2:35 p.m. Peterson arrives to hear verdict
Drew Peterson is seated at the defense table. State's Attorney James Glasgow has just arrived at the courthouse. Some members of the defense team have not yet arrived. There are seven sheriff's deputies in the courtroom, more than the usual two. Spectators have filled the gallery and overflow room.
2:30 p.m. The jury has reached a verdict
Sheriff's officials say jurors have reached a verdict, and all sides are gathering in the courtroom.
1 p.m. 'Verdict must be signed by all'
Judge Edward Burmila is drafting this response to jurors: "The word unanimous has its common meaning. It indicates the agreement of all on the matter at hand. Your verdict must be unanimous and signed by all."
12:55 p.m. 'What does unanimous mean?'
The judge said the note from jurors reads, "Just to be clear, judge, what does unanimous mean?"
The judge proposes to respond that, "The word unanimous . . . indicates the agreement of all on the matter at hand."
12:50 p.m. Relatives gather to hear jurors' question
Kathleen Savio's sister, Sue Doman, and other relatives have returned to the courtroom.
The judge is not on the bench, and both the prosecution and defense teams are conferring separately about how to answer the question, which has not been revealed in court yet.
12:30 p.m. Question from jurors
Jurors have a question, and attorneys for both sides are returning to the courtroom.
11:50 a.m. Lunch is served
Lunch has arrived for jurors, who have been deliberating for more than 11 hours total so far.
9:45 a.m. People line up to watch ... nothing
A few die-hard court watchers are still lining up in the middle of the night at the Will County courthouse to get tickets to see the Drew Peterson murder trial — even though very little is happening in the courtroom.
The jury of seven men and five women is deliberating and nothing has happened in the courtroom today.
But three people lined up outside the Joliet courthouse about 1:30 a.m., three others at 3:30 a.m. and about seven others arrived later, according to a spokeswoman for the sheriff’s office.
9:05 a.m. Deliberations resume
Jurors began deliberating in the Drew Peterson murder case at 9:05 a.m. They were not brought into the courtroom but instead escorted directly to the jury room to begin deliberating.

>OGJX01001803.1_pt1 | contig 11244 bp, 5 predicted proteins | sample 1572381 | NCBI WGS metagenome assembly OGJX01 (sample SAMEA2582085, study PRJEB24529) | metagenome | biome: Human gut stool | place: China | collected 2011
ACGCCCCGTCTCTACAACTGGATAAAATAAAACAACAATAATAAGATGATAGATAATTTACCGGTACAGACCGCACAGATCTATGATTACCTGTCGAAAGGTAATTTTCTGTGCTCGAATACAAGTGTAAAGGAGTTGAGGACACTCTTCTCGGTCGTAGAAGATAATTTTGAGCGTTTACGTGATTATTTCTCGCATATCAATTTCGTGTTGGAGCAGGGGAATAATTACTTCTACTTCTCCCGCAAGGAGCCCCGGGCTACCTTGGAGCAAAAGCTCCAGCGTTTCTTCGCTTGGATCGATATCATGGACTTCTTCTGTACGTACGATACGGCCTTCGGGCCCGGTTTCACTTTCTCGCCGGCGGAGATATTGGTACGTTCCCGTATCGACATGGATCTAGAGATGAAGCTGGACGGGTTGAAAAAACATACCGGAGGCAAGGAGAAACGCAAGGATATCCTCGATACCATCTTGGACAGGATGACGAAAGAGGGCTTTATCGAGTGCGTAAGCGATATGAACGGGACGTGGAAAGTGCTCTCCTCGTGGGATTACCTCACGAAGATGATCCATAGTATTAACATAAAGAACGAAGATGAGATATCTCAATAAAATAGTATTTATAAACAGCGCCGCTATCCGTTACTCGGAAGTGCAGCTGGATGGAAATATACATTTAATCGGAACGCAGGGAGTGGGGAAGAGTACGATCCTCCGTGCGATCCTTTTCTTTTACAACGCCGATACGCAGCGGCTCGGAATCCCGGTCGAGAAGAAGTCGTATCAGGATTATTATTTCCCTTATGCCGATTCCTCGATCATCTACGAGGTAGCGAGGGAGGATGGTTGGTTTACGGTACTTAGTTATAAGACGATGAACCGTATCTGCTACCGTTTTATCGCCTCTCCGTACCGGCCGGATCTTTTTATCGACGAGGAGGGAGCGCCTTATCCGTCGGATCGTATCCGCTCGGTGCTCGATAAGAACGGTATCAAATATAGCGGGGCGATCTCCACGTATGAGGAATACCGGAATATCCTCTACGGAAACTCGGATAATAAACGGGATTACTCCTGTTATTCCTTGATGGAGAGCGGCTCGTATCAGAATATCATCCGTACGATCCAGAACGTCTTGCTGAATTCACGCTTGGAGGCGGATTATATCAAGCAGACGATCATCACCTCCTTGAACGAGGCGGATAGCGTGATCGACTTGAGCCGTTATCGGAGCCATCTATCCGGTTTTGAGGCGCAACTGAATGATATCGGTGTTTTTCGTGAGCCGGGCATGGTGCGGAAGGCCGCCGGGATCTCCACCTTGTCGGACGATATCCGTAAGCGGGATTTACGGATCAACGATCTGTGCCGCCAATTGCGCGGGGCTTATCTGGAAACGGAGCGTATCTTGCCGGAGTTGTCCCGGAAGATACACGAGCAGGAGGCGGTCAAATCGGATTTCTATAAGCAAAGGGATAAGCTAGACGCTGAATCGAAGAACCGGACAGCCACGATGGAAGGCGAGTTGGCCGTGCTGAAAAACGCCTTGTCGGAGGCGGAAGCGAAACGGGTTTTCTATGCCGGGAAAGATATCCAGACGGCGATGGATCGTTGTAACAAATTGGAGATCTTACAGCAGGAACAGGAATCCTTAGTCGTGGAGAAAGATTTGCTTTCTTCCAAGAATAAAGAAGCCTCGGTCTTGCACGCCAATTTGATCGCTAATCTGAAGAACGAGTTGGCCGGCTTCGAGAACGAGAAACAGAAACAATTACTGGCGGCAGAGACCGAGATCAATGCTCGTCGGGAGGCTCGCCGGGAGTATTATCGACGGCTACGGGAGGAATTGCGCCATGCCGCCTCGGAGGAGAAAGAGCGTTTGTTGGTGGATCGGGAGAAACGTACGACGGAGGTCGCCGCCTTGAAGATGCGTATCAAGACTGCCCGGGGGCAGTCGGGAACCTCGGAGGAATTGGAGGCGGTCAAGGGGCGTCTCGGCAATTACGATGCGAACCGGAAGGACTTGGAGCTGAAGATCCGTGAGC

7 a.m. Day 2 of jury deliberations
Jury deliberations continue this morning in Drew Peterson's murder trial.
On Wednesday, the first day of deliberations, jurors sent four notes to the judge asking for transcripts of testimony from two hearsay witnesses along with death scene and autopsy photos.
The seven men and five women on the jury deliberated for 81/2 hours before asking a bailiff if they could order dinner. The judge gave jurors the option of ordering dinner and continuing to deliberate or going home for the night. Jurors chose to go home, and the judge reminded them to avoid media coverage of the case before releasing them shortly after 6 p.m.
Peterson, 58, is facing up to 60 years in prison in the 2004 drowning death of his third wife, Kathleen Savio. The former Bolingbrook police sergeant also is thought by prosecutors to have killed his missing fourth wife, Stacy, but he has not been charged.
The jury asked to review the testimony of the Rev. Neil Schori, who said Stacy tearfully confided to him during a counseling session that Peterson had coached her for hours to lie to state police about Savio's death.
Jurors also were interested in the testimony of defense witness Harry Smith, who said Stacy called him shortly before she vanished and asked if "the fact that (Drew) killed Kathy could be used against him" in a possible divorce.
Jurors also asked for phone records related to Stacy's alleged statement to Schori. The Naperville pastor testified that Stacy told him she woke late at night to find Peterson missing and tried to reach him by phone.
Eventually she saw him dressed in black emptying a bag of women's clothing into their washing machine along with the clothes he was wearing, Schori testified.
Judge Edward Burmila granted most of the jury's handwritten requests, sending jurors the requested autopsy photos of Savio's injuries and her body as it was found in her Bolingbrook bathtub.
The judge also swore in court reporter supervisor Jennifer Danley and brought jurors back into the courtroom to hear Danley read Schori's and Smith's testimony back to them.
Another court reporter made a transcript of Danley reading the transcripts, which took about 90 minutes with several breaks for objections from attorneys that a passage had been misread.
Some jurors took notes as the testimony was read.
Jurors also asked for and received the handwritten statement Savio gave in 2002 about an incident in which she alleged that Peterson attacked her on her staircase and held a knife to her throat.
They also received a letter Savio wrote the same year to a Will County prosecutor about the incident, in which she alleged that Peterson told her "that I just need to die."
With the waiting game under way, attorneys, members of the news media and a few court watchers milled in the courtroom halls, chatting and discussing how the trial might end.
As Joel Brodsky and other members of the defense team left the courthouse, they were accompanied by an armed, off-duty Chicago police officer who was providing security. Brodsky was vague about whether there have been threats made against him.
"Nothing specific," he said.